The most popular Cajun songs being played today in the clubs and bars in the Cajun parishes are the waltzes and "two-steps." The latter contain a heavy two-four beat and are played fast to allow dancers to display their skills at the "two-step" dance.
Cajun music followers say there are two reasons for the lack of interest in fiddle players.
www.aliciapatterson.org /APF001975/Peyton/Peyton10/Peyton10.html   (2983 words)

 Amazon.ca: Cajun: Music: Putumayo Presents   (Site not responding. Last check: )
Southwestern Louisiana Cajun culture, born of the French Acadians displaced when their homeland was taken over by the British in the mid-1700s, is celebrated for both its food and its music.
Cajun music is related to but distinct from zydeco; both feature the accordion as lead instrument, but the latter incorporates electric guitar and pays a greater debt to rhythm & blues than does the older-fashioned acoustic stylings of the former.
To that end, there is still a great deal of room for an influx of influences in Cajun music, such as the country flavor of the Jambalaya Cajun Band's version of the popular "Les Flammes d'en Fer" as it appears on this collection.
www.amazon.ca /Cajun-Various-Artists/dp/B00005402K   (583 words)

 Cajun Music
Cajun Music, once found only in the backwoods of Louisiana, has now made a prominent place for itself in America.
The traditional music being performed in the dancehalls in Louisiana today is usually compromised of an accordion, twin fiddles playing harmony, drums, electric bass, an electric guitar and a pedal steel.
The spirit of the music is changing to reflect the spirit of the Louisiana of today; therefore, the interpretation of the music is not the same.
www.landrystuff.com /music.html   (903 words)

 Cajun Music
He also notes, "People that are not of Cajun heritage that play Cajun music very often are guilty of trying to play the music too fast." The music may sound fast from embellishments on the melody, but the tempo itself is not very fast.
Cajun music has Louisiana roots, a Louisiana sound, and a Louisiana feel whereas country music has a bluegrass feel and is sung only in English.
Regardless of what defines Cajun music today, she recognizes that all the characteristics she describes are "mutable and changing." For example, Cajun musicians today lament the decline in French speakers in Louisiana.
www.ucolick.org /~ekirby/cajun/cajun.htm   (1809 words)

 Cajun Music Information and History
Cajun Music has evolved throughout the years responding to influences from the African American influenced Creole, Blues, Country Music, and Zydeco and to a lesser extent Rock and Roll into a contemporary style.
In the 1930’s and the 1940’s many Cajun Music bands began incorporating electric and steel guitars as well as the piano in response to the influence of Texas Country Music.
One notable Country music legend, Hank Williams Sr., had a hit with the Cajun Music song “Jambalaya (On the Bayou)” in the 1950’s.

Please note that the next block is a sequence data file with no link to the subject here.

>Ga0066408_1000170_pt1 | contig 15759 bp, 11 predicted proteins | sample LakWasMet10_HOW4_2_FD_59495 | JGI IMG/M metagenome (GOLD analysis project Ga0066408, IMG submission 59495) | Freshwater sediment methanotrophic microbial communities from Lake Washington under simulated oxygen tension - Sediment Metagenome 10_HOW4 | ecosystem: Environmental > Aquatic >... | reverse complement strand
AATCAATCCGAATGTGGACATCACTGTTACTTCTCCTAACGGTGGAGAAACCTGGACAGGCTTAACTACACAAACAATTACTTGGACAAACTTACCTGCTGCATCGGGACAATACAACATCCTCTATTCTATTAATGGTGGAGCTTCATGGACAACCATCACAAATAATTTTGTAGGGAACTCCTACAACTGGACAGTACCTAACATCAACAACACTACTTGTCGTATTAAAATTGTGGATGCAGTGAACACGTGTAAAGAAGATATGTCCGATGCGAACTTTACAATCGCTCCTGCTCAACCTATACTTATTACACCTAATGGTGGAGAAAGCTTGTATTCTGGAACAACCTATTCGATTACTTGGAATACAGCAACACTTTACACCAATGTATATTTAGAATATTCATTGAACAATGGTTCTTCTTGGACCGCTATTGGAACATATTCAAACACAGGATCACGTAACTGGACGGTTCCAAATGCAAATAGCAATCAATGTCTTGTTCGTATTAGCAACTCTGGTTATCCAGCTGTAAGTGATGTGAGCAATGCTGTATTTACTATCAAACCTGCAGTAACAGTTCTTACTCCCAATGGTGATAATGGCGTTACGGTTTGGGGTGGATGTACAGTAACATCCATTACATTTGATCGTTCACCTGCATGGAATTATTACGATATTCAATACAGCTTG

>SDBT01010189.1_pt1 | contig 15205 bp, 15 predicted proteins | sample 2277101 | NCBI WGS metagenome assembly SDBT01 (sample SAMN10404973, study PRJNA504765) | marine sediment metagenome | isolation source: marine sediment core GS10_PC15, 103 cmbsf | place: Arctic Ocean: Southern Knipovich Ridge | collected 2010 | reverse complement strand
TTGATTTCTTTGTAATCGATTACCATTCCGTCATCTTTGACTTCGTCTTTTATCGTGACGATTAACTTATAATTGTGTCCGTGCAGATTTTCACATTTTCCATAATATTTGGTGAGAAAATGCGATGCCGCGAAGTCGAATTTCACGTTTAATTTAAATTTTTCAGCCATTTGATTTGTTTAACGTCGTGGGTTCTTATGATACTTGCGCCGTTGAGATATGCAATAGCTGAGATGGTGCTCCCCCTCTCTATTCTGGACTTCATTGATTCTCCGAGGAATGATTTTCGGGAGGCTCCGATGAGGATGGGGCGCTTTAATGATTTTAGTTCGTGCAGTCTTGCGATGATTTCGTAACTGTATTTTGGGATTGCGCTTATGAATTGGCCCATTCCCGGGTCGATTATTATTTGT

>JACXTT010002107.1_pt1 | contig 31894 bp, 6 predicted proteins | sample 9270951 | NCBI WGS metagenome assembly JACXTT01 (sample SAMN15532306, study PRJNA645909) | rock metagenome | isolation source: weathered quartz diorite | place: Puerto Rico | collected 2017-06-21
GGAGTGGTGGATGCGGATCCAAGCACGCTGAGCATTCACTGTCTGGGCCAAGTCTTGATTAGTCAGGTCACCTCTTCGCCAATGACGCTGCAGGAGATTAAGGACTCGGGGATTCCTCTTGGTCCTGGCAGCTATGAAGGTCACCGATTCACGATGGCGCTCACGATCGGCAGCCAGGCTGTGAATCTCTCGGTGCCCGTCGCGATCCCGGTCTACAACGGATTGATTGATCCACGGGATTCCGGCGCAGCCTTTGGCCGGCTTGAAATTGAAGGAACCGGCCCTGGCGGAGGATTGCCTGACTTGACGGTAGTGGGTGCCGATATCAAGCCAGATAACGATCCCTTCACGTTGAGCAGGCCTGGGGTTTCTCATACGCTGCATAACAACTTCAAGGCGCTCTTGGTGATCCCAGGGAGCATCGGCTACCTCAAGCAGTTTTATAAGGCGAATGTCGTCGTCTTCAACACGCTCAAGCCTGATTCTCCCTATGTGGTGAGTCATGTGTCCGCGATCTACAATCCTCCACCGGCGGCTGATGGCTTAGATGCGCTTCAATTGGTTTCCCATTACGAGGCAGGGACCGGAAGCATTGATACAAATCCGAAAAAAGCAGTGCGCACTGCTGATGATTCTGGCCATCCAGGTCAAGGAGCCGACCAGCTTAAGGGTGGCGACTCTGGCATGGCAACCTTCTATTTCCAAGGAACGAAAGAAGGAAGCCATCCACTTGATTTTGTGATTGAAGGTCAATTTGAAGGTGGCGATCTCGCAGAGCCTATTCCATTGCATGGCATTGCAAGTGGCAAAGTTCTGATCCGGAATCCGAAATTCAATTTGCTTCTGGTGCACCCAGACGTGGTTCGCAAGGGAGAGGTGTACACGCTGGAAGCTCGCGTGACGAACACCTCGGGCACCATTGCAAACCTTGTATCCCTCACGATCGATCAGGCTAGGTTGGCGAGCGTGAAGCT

www.yummycajun.com /music.php   (472 words)

Cajun Music was born in this part of Cajun country, "Southwest Louisiana".
Cajun music is not easy to play and make it sound Cajun, it has been tried and called cajun, BUT IT IS NOT CAJUN.
There is a new music that they did give a name to, it is called Zydeco music which is good music, but not Cajun music.
www.geocities.com /Heartland/2073/jolie-bl.htm   (632 words)

 Cajun Music Festival   (Site not responding. Last check: )
Lake Charles, LA Attention Cajun dancers in search of a road trip - the Lake Charles CFMA chapter holds its annual Cajun Music and Food Festival on July 21 and 22.
The CFMA, the Cajun French Music Association, is a non-profit organization dedicated to the promotion of Cajun music, language and culture.
Although Cajun French culture is often associated with central south Louisiana, rich Cajun culture actually extends all the way to the town of Lake Charles, LA - near the Louisiana/Texas border.
www.tourlouisiana.com /cajun_music_festival.htm   (277 words)

 91.02.02: Cajun Music: the Voice of the Cajun Family
Using music to discuss a culture, its background and influences, is a special approach to the study of the family.
Cajun farmers settled on the prairie, and the trappers and fishermen built their houses in the bayous (“Bayou” is from a Choctaw Indian word “bayuk” meaning creek or small river).
Early Cajun music was born in the struggle to survive in a difficult living situation.
www.yale.edu /ynhti/curriculum/units/1991/2/91.02.02.x.html   (6017 words)

Cajun music as we know it today can be traced back to early Acadian, French, Creole, and Anglo-Saxon folk songs.
Cajun music is, of course, meant for dancing -- one-step, two-step, and waltzes.
The principal instrument in Cajun music is the diatonic accordion, preferably in the key of C. Although it is a German instrument, the Cajun people adopted it in the 1870s.
www.allmusic.com /cg/amg.dll?p=amg&sql=73:111   (537 words)

 Cajun Music: Alive and Well in Louisiana